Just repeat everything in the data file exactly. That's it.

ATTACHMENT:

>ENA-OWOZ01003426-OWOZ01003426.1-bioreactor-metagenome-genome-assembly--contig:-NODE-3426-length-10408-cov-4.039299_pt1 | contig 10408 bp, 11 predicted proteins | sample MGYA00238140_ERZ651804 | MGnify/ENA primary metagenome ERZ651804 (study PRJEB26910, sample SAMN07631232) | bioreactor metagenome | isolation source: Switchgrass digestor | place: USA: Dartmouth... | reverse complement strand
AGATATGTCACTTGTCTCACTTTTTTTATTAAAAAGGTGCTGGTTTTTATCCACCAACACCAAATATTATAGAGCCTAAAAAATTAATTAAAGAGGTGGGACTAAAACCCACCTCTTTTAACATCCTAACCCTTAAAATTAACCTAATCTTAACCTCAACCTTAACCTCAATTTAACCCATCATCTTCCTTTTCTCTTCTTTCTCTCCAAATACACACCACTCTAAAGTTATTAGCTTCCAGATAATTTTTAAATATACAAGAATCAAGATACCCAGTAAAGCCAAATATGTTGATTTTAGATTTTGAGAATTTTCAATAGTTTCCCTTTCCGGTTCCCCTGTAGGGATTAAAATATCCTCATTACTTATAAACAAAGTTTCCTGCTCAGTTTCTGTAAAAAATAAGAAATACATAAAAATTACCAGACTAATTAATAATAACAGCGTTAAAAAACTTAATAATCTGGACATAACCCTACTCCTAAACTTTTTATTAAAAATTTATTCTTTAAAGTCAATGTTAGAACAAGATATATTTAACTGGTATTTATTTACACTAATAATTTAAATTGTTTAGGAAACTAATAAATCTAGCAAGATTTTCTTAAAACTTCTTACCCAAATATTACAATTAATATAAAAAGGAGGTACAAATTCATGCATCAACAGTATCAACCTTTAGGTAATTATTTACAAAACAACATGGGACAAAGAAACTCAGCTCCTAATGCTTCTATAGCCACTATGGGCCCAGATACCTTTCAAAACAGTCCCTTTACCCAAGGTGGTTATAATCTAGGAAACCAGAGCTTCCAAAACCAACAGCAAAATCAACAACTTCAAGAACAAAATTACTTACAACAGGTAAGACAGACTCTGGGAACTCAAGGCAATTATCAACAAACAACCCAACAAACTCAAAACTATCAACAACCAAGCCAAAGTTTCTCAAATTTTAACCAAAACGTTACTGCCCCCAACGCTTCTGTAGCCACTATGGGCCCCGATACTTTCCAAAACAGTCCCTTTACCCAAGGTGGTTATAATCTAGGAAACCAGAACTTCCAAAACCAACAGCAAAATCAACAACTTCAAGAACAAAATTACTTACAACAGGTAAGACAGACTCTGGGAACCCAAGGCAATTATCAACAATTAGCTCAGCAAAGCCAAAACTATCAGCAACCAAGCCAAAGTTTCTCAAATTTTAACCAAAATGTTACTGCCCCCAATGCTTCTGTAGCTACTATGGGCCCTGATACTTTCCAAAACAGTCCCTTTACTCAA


>ENA-OWOZ01003426-OWOZ01003426.1-bioreactor-metagenome-genome-assembly--contig:-NODE-3426-length-10408-cov-4.039299_pt1 | contig 10408 bp, 11 predicted proteins | sample MGYA00238140_ERZ651804 | MGnify/ENA primary metagenome ERZ651804 (study PRJEB26910, sample SAMN07631232) | bioreactor metagenome | isolation source: Switchgrass digestor | place: USA: Dartmouth... | reverse complement strand
AGATATGTCACTTGTCTCACTTTTTTTATTAAAAAGGTGCTGGTTTTTATCCACCAACACCAAATATTATAGAGCCTAAAAAATTAATTAAAGAGGTGGGACTAAAACCCACCTCTTTTAACATCCTAACCCTTAAAATTAACCTAATCTTAACCTCAACCTTAACCTCAATTTAACCCATCATCTTCCTTTTCTCTTCTTTCTCTCCAAATACACACCACTCTAAAGTTATTAGCTTCCAGATAATTTTTAAATATACAAGAATCAAGATACCCAGTAAAGCCAAATATGTTGATTTTAGATTTTGAGAATTTTCAATAGTTTCCCTTTCCGGTTCCCCTGTAGGGATTAAAATATCCTCATTACTTATAAACAAAGTTTCCTGCTCAGTTTCTGTAAAAAATAAGAAATACATAAAAATTACCAGACTAATTAATAATAACAGCGTTAAAAAACTTAATAATCTGGACATAACCCTACTCCTAAACTTTTTATTAAAAATTTATTCTTTAAAGTCAATGTTAGAACAAGATATATTTAACTGGTATTTATTTACACTAATAATTTAAATTGTTTAGGAAACTAATAAATCTAGCAAGATTTTCTTAAAACTTCTTACCCAAATATTACAATTAATATAAAAAGGAGGTACAAATTCATGCATCAACAGTATCAACCTTTAGGTAATTATTTACAAAACAACATGGGACAAAGAAACTCAGCTCCTAATGCTTCTATAGCCACTATGGGCCCAGATACCTTTCAAAACAGTCCCTTTACCCAAGGTGGTTATAATCTAGGAAACCAGAGCTTCCAAAACCAACAGCAAAATCAACAACTTCAAGAACAAAATTACTTACAACAGGTAAGACAGACTCTGGGAACTCAAGGCAATTATCAACAAACAACCCAACAAACTCAAAACTATCAACAACCAAGCCAAAGTTTCTCAAATTTTAACCAAAACGTTACTGCCCCCAACGCTTCTGTAGCCACTATGGGCCCCGATACTTTCCAAAACAGTCCCTTTACCCAAGGTGGTTATAATCTAGGAAACCAGAACTTCCAAAACCAACAGCAAAATCAACAACTTCAAGAACAAAATTACTTACAACAGGTAAGACAGACTCTGGGAACCCAAGGCAATTATCAACAATTAGCTCAGCAAAGCCAAAACTATCAGCAACCAAGCCAAAGTTTCTCAAATTTTAACCAAAATGTTACTGCCCCCAATGCTTCTGTAGCTACTATGGGCCCTGATACTTTCCAAAACAGTCCCTTTACTCAA